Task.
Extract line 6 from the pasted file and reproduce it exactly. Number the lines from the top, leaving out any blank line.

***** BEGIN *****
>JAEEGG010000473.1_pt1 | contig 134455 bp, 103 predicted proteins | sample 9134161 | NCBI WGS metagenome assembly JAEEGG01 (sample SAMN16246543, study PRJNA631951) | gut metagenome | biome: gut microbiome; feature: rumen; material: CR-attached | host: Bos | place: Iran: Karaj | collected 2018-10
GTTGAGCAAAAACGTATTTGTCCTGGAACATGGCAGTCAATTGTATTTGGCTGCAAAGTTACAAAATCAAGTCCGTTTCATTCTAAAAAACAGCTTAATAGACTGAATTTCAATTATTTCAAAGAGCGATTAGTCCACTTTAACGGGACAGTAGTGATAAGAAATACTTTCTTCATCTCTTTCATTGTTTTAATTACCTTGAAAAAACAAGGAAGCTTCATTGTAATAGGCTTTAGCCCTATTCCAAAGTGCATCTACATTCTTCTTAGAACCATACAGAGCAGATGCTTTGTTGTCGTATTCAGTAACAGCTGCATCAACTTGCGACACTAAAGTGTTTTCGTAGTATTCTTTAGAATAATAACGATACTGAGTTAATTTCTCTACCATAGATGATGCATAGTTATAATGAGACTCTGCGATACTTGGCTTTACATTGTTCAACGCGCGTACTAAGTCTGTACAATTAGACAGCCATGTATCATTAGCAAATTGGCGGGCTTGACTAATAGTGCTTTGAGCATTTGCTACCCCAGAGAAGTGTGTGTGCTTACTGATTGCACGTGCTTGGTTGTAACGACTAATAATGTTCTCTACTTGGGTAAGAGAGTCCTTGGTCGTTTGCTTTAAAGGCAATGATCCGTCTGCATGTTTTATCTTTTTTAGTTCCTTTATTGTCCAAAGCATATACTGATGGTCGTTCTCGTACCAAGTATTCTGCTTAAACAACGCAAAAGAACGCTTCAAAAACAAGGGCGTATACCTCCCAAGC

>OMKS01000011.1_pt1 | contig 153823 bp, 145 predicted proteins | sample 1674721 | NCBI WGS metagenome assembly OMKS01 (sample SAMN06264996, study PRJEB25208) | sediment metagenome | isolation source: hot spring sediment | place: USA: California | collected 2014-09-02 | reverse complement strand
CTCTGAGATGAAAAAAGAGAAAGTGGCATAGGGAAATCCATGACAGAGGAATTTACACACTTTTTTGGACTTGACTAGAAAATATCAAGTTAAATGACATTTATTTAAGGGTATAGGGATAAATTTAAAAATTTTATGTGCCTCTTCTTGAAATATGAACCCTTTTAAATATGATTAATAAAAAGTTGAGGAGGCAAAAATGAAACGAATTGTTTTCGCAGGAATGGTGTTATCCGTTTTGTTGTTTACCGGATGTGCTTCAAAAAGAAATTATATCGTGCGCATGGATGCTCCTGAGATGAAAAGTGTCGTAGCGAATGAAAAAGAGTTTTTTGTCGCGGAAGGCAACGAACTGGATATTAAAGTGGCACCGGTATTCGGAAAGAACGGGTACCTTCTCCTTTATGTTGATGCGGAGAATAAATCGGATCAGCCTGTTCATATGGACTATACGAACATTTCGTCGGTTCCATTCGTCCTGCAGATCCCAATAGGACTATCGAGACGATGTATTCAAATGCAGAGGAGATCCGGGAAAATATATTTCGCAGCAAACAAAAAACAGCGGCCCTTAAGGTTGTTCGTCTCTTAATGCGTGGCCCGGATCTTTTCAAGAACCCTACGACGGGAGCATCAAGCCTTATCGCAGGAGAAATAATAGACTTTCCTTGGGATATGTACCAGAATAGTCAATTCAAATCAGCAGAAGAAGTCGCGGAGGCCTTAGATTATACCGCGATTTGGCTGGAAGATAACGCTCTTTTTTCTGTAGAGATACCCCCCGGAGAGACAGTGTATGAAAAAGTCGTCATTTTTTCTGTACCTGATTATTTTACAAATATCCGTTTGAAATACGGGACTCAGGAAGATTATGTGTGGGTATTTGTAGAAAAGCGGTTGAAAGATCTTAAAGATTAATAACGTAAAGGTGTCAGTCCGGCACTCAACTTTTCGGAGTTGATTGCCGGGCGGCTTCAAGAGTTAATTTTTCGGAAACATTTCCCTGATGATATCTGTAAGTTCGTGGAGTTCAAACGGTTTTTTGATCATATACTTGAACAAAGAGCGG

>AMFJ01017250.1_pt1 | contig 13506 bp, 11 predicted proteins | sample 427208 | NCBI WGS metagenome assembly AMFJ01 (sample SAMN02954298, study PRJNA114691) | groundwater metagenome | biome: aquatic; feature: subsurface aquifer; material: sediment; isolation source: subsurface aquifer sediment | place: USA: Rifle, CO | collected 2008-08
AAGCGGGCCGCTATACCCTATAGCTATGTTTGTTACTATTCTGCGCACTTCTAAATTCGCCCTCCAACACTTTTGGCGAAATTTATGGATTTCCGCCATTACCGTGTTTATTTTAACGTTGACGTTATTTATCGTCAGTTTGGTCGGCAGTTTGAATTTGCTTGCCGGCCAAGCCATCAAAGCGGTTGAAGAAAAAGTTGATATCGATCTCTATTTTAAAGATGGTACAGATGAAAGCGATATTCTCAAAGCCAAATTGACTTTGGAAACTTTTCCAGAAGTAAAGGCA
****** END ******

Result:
AAGCGGGCCGCTATACCCTATAGCTATGTTTGTTACTATTCTGCGCACTTCTAAATTCGCCCTCCAACACTTTTGGCGAAATTTATGGATTTCCGCCATTACCGTGTTTATTTTAACGTTGACGTTATTTATCGTCAGTTTGGTCGGCAGTTTGAATTTGCTTGCCGGCCAAGCCATCAAAGCGGTTGAAGAAAAAGTTGATATCGATCTCTATTTTAAAGATGGTACAGATGAAAGCGATATTCTCAAAGCCAAATTGACTTTGGAAACTTTTCCAGAAGTAAAGGCA